Employers do, however, have some latitude when it comes to requiring employees to stay home from work or sending them home if they show signs of illness. Employers just need to be careful not to cross any lines set by the federal Americans with Disabilities Act or a state fair employment statute. This means steering clear of conducting medical examinations or making a disability-related inquiry.

According to the U.S. Equal Employment Opportunity Commission, employers should avoid taking an employee’s temperature. This is considered a medical examination by an employer, which is generally prohibited except in limited circumstances.

They should also avoid asking employees to disclose whether they have a medical condition that could make them especially vulnerable to complications from influenza or other common illnesses. Doing so would likely violate the ADA or state laws, even if the employer is asking with the best of intentions. Employers also cannot require workers to get a flu shot, according to the EEOC.

Employees could have a disability that prevents them from taking the influenza vaccine, which could compel them to disclose an underlying medical condition to their employer to avoid taking the shot. Additionally, some employees may observe religious practices that would prevent them from taking the flu vaccines. Thus, requiring an employee to take a vaccine could lead to a violation of Title VII of the federal Civil Rights Act of 1964 in addition to the ADA.

Beyond these limitations, employers can take these proactive steps to keep the workplace healthy.

Ask employees if they are symptomatic. In determining who should go home or not report to work, employers may ask workers if they are experiencing flu-like symptoms. This would not rise to the level of a medical exam or a disability-related inquiry, according to the EEOC.

Advise workers to go home. Employers can order an employee to go home if they are showing signs of the flu. The EEOC says that advising such workers to go home is not a disability-related action if the illness is like seasonal influenza.

Encourage workers to telecommute as an infection-control strategy. But keep in mind that the company could be establishing a precedent for telecommuting as a reasonable accommodation in other circumstances, such as for an employee recovering from major surgery who cannot come to the workplace.

Encourage flu shots. Employers may encourage — but not require — employees to get flu shots. For example, a company can invite a healthcare professional to the workplace to administer flu shots at a discounted rate or free.

Employers may require its employees to adopt certain infection-control strategies, such as regular hand washing, coughing and sneezing etiquette, proper tissue usage and disposal, and even wearing a mask.

The ADA, Title VII, state fair employment laws and paid sick leave statutes are also incredibly nuanced. Moreover, it’s important to balance the mandates of OSHA, which require employers to maintain a safe working environment. Before taking any significant actions, employers should consult with an employment attorney or HR professional for guidance.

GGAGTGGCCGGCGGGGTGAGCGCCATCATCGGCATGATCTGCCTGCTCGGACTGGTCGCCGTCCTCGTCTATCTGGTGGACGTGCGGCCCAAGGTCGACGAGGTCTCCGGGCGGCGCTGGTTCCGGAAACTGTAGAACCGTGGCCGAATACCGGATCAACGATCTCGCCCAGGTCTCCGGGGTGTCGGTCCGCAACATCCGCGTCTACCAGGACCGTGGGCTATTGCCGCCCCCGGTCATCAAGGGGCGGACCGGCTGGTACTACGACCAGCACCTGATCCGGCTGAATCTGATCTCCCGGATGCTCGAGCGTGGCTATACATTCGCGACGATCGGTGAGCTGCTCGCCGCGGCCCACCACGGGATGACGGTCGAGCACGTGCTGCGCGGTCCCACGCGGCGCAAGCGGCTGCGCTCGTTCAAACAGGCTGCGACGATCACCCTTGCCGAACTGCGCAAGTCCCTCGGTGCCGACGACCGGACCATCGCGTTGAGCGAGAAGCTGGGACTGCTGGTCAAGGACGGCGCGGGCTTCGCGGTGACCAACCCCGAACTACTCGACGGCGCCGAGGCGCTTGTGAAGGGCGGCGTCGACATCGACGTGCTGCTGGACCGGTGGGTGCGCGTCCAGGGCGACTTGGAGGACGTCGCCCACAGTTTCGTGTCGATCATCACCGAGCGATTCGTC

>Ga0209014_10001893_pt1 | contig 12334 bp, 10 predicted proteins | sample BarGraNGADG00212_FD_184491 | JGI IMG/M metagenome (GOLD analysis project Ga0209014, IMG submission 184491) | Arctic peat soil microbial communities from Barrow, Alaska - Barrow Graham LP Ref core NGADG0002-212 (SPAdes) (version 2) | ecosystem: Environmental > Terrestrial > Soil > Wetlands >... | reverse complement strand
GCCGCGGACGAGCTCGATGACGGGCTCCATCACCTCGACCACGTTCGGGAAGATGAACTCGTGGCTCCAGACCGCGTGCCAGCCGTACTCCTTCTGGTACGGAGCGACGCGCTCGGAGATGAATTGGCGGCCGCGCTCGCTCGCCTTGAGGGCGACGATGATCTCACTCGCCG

SOURCE: Starkman, J.; Dominguez, R. (4 December 2018) "It’s peak flu season. Here’s what employers should do now" (Web Blog Post). Retrieved from https://www.benefitnews.com/opinion/its-peak-flu-season-heres-what-employers-should-do-now?brief=00000152-14a5-d1cc-a5fa-7cff48fe0001


How To Not Get Stuck With Other People's Work Over The Holidays

The holidays are a busy season. People are trying to finish up work before leaving for vacation. Continue reading this blog post for three tips that will help you to avoid being overloaded with work.


Few people find themselves happy when they are inundated with work on vacation days that had been planned in advance. The month of December is a busy month. People are trying to finish up projects before the holidays and leaving for vacation. Sometimes, finishing up a project involves dumping it or part of it onto someone else’s work plate, many times a junior employee or someone in a non-management position. You don’t have to feel helpless. Here are three tips that will help you to avoid being overloaded with work:

1. Plan ahead.

When you are approaching a time of year in which you know that many people take off from work, take time to plan ahead. Know when your deadlines are, break the work into chunks and get to work now. If you know that a particular colleague has a tendency to hand off work just before they leave for their vacation, inquire with them ahead of time to give yourself more time to complete the work. Stay on top of your work so that you have some room for projects that arise unexpectedly.

2. Distribute the workload among your teammates.

Just because you receive a work assignment does not always mean only you have to complete it. Work can be shared, and allowing others to take on some of the work is an important management skill. The higher you rise in your career, the more you will depend on others to support you in achieving work goals.

If you are part of a team, ask your manager if the work can be distributed among multiple people. The more you spread out the work, the less work each person has to do and the more efficient and productive each person can be.

3. Prioritize the work.

Not all work has to be completed now. Some tasks can be done later. Look at the work that has been passed on to you, and break the work down into individual tasks. Successful people prioritize. Can the tasks be completed after the holidays? If you are unsure, ask your manager or the person that passed the work along. Make no assumptions. Ask for information to make a decision that ensures the quality of the work product and that your vacation is not compromised.

Prepare yourself at work for the holiday season so you don’t get stuck with other people’s work. Plan ahead, share the load and prioritize. Leaders don’t work harder. Leaders work smarter. Be happy this holiday season. Work smarter, and demonstrate your leadership.

SOURCE: Blank, A. (4 December 2018) "How To Not Get Stuck With Other People's Work Over The Holidays" (Web Blog Post). Retrieved from https://www.forbes.com/sites/averyblank/2018/12/04/how-to-not-get-stuck-with-other-peoples-work-over-the-holidays/#2ce47b263006


8 Ways to Relate to Time as a Realist

Time optimists tend to get overbooked and overwhelmed when things don't get done in time, according to productivity and time management expert Julie Morgenstern. Read on for tips on how to be a better time realist.